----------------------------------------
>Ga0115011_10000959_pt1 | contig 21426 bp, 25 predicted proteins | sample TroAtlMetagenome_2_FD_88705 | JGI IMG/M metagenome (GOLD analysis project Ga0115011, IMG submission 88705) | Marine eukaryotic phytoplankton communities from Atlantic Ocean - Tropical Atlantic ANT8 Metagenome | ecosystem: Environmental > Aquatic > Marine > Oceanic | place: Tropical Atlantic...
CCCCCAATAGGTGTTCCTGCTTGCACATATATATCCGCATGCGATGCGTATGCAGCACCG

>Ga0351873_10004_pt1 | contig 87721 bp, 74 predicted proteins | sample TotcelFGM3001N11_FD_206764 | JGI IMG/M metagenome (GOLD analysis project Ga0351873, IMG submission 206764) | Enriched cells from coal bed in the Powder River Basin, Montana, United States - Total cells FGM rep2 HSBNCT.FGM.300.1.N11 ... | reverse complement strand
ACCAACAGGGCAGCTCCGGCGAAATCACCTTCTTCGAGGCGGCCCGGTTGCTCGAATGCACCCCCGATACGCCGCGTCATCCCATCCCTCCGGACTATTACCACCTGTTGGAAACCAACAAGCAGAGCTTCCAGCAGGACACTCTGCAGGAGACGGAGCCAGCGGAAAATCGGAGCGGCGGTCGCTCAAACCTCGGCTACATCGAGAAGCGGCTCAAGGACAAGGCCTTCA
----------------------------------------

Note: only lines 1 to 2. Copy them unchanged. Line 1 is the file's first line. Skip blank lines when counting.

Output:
>Ga0115011_10000959_pt1 | contig 21426 bp, 25 predicted proteins | sample TroAtlMetagenome_2_FD_88705 | JGI IMG/M metagenome (GOLD analysis project Ga0115011, IMG submission 88705) | Marine eukaryotic phytoplankton communities from Atlantic Ocean - Tropical Atlantic ANT8 Metagenome | ecosystem: Environmental > Aquatic > Marine > Oceanic | place: Tropical Atlantic...
CCCCCAATAGGTGTTCCTGCTTGCACATATATATCCGCATGCGATGCGTATGCAGCACCG